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The 2 meter long version of  Peng's boat

The 2 meter long version of Peng’s boat

Over the past year, we have seen many incredible 3D printing projects take place. There have been houses, cars, boats, and prosthetic hands that have all been created on 3D printers. However, one artist, named Hung-Chih Peng, may have them all beat, at least when it comes to creativity and time involved.

The 2 meter version

The 2 meter version

Hung-Chih Peng is a Taiwanese artist who thinks outside of the box, and I’m not just talking about throwing in a few extra colors on a painting, or sculpting a slightly controversial scene. He has garnered a tremendous amount of attention with his unique exhibits such as Post-Inner Scripture in 2013, God Pound and 200 Years in 2009, and Little Danny in 2002, among others. Now Peng’s latest work is The Deluge – Noah’s Ark, which is currently an exhibition that can be seen at the Taipei Fine Arts Museum. It takes a model of a boat, and twists and turns its body in a way that isn’t physically possible in the real world.

But this is art, and The Deluge is Peng’s way of showing the inability that humans have exhibited in rectifying uncontrollable catastrophic challenges. Climate change, ecological crises, and environmental pollution are all changes that this planet is facing, yet seemingly humans do not have a way to correct these problems. The work is meant as a metaphor for showing the battle being waged by Mother Nature on the accelerated development of industrialized civilization. And as Peng explains:

“Human beings are unable to return to the unspoiled living environment of the past, and have become victims of their own endeavors. In the biblical time, Noah’s Ark is the last resort for humans to escape from the termination of the world. However, if Noah’s Ark sinks, where is the hope of the human race? If Noah’s Ark, a symbol of mankind salvation, becomes just as a shipwreck, human and nonhuman were placed in an equal position. Human subject is losing his predominance as the supreme center of the world.”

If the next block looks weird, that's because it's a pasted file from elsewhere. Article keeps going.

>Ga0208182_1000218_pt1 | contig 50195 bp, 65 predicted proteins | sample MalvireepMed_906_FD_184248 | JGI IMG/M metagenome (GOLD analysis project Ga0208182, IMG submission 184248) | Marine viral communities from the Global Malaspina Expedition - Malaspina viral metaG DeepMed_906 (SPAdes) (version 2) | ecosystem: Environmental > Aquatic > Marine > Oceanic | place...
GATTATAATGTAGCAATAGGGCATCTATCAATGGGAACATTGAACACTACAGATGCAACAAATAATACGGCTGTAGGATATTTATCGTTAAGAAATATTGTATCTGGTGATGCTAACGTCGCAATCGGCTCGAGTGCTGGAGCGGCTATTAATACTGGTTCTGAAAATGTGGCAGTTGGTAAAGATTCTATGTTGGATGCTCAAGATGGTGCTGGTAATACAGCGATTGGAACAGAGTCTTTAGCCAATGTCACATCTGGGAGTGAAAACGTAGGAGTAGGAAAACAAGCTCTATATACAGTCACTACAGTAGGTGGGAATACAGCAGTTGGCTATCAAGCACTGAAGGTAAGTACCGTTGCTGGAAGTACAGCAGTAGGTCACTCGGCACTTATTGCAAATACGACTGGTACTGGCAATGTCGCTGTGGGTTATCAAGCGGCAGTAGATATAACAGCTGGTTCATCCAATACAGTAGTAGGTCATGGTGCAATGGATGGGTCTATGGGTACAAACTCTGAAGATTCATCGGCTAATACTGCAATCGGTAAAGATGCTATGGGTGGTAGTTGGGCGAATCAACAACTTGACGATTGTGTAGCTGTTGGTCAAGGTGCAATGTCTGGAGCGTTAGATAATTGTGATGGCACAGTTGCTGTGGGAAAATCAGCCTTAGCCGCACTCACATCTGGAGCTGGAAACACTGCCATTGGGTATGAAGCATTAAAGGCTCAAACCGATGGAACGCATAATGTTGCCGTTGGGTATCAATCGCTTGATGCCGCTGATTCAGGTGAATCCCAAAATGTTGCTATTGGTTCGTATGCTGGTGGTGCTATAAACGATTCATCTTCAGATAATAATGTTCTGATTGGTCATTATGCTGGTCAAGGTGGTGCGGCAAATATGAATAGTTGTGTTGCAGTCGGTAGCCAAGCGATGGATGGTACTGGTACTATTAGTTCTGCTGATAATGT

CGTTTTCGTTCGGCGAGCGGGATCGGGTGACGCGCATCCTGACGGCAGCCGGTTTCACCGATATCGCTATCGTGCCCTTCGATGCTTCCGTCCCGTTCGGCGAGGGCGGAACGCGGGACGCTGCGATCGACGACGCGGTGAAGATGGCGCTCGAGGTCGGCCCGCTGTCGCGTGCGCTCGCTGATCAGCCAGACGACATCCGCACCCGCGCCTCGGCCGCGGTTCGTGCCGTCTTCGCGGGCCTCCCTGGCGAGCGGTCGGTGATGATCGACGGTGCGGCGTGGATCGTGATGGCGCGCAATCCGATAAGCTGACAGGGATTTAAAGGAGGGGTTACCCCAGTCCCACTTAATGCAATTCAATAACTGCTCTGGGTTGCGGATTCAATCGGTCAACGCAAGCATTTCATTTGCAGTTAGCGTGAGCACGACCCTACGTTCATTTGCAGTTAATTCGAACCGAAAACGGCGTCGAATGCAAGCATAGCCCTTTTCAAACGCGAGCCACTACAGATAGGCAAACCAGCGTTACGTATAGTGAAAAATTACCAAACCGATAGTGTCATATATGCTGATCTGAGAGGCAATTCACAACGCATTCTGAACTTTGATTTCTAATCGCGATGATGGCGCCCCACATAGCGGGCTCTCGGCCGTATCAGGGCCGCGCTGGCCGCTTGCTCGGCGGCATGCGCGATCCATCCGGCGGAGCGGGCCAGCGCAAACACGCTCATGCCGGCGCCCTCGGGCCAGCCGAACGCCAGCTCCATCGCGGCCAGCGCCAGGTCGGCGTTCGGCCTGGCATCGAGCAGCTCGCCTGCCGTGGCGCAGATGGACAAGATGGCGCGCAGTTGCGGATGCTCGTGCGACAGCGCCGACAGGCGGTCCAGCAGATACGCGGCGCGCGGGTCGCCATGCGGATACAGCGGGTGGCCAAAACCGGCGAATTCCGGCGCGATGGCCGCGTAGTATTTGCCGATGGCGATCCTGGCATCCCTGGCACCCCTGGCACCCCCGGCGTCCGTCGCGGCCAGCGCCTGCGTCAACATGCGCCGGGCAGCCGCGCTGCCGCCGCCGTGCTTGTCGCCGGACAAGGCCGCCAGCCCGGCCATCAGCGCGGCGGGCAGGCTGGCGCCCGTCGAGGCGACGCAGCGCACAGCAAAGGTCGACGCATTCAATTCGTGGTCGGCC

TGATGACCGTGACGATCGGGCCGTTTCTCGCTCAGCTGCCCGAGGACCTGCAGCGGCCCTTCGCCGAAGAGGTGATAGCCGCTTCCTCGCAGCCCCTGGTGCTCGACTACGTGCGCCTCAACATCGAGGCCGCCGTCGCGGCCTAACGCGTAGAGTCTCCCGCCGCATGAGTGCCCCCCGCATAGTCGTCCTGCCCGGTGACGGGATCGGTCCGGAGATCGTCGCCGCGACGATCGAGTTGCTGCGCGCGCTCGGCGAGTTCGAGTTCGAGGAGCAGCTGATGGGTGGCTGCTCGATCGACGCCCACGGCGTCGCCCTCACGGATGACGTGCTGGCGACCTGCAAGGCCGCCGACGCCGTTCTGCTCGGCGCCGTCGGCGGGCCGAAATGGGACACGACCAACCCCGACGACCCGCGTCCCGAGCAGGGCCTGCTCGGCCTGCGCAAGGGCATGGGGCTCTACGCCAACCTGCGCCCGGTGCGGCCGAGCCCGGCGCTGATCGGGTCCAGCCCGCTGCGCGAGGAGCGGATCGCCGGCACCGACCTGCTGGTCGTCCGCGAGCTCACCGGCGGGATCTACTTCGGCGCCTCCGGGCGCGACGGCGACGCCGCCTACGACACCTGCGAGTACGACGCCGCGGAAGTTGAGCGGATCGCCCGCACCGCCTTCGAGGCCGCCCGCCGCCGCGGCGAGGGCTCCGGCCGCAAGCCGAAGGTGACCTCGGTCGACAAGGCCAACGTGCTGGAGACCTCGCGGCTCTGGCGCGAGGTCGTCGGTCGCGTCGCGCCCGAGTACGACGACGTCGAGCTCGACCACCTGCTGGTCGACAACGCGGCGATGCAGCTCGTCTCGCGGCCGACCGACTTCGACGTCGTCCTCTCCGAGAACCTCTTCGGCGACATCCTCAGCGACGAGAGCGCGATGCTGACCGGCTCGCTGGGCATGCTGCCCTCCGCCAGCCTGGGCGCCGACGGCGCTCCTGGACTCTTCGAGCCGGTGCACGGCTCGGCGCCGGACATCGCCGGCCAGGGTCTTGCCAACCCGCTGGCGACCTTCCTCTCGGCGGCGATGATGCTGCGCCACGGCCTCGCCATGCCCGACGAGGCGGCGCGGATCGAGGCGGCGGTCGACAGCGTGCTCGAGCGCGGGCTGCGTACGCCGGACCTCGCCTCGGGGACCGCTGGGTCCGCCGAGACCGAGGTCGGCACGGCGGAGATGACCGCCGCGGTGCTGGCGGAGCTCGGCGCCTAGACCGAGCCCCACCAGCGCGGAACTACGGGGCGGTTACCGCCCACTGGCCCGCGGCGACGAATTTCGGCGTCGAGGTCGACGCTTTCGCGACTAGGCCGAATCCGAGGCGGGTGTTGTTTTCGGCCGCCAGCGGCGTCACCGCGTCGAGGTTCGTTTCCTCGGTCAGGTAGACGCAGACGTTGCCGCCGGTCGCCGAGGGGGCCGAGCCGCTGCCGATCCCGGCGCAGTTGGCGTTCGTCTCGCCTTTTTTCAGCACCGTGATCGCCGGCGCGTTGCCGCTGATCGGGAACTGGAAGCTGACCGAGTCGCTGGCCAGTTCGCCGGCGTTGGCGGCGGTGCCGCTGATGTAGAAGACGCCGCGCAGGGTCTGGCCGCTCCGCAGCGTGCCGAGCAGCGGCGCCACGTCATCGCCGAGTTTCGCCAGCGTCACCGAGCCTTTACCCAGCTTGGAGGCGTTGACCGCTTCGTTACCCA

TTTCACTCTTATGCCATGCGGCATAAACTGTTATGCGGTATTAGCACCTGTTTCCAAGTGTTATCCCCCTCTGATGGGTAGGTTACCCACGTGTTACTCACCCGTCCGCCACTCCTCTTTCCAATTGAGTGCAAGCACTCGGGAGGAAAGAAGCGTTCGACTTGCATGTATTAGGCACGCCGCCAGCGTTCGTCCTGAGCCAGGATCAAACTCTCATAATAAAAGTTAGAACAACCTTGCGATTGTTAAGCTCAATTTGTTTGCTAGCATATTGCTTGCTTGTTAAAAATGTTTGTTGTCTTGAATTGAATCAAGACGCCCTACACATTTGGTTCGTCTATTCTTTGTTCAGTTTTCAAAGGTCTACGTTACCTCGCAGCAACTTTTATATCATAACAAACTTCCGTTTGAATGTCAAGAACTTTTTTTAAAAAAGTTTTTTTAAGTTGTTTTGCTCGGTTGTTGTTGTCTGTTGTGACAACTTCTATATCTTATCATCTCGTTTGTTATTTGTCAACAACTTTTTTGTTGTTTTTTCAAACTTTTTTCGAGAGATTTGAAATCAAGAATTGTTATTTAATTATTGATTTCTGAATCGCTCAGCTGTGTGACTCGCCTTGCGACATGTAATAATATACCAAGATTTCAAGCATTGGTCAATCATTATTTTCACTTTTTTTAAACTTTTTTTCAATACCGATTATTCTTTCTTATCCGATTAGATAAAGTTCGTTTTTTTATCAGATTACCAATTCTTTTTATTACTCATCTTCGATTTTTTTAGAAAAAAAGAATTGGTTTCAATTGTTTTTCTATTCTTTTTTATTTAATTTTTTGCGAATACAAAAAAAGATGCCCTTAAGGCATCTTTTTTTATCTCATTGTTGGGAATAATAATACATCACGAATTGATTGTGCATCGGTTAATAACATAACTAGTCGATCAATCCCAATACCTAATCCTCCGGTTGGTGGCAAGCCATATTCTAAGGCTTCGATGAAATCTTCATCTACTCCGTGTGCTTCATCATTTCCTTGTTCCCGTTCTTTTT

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Currently on display is this piece which Peng has created. It is 3D printed and measures 2 meters long. It depicts a time when the Anthropocene period (a period when human activities have/had significant global impact on Earth’s ecosystems), is replaced by the Mechanocene period when machinery begins taking over some of the jobs.

“It is certain that, no matter what circumstance will turn out, there will certainly be a disaster beforehand,” explains Peng. “Destruction and construction always grow and demise together. We will once again encounter the problem of moral degeneration.”

As part of the exhibition that features Peng’s 2 meter long “Noah’s Ark,” which has been twisted and turned in all directions, he has also turned his exhibition space into what he terms “an artist’s studio,” and is currently 3D printing a HUGE 26-foot-long model of the same boat, using 30 UP 2 FDM-based 3D printers. In all, there will be about 100,000 separate 3D printed pieces that will go into assembling this giant boat.

The 8 meter (26 foot) 3D printed boat - printed in 100,000 pieces.

The 8 meter (26 foot) 3D printed boat – printed in 100,000 pieces.

“The boat is not finished yet, it will be finished at the beginning of Jan 2015,” Peng tells 3DPrint.com. “It will be 8 meters long and about 165 cm high and wide. We will use 560 kg of filaments, sponsored by UP printer maker, Beijing Tiertime. This is my first time using 3D printers. The original idea was only to build a huge twisted boat for this biennial. It has to be huge. After evaluating all the possibilities of different working processes, we think 3D printing is the best final decision.”

Visitors to the exhibit can see first hand as 30 3D printers are constantly working, printing different parts of the boat. When finished, they are assembled onto the larger model, which also is currently on display.

What do you think about this incredible art exhibit? Discuss in the 3D Printed 26 Foot Boat forum thread on 3DPB.com. Check out some more photos and videos below of the boat being assembled.

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[Image and Video Source: Hung-Chih Peng]





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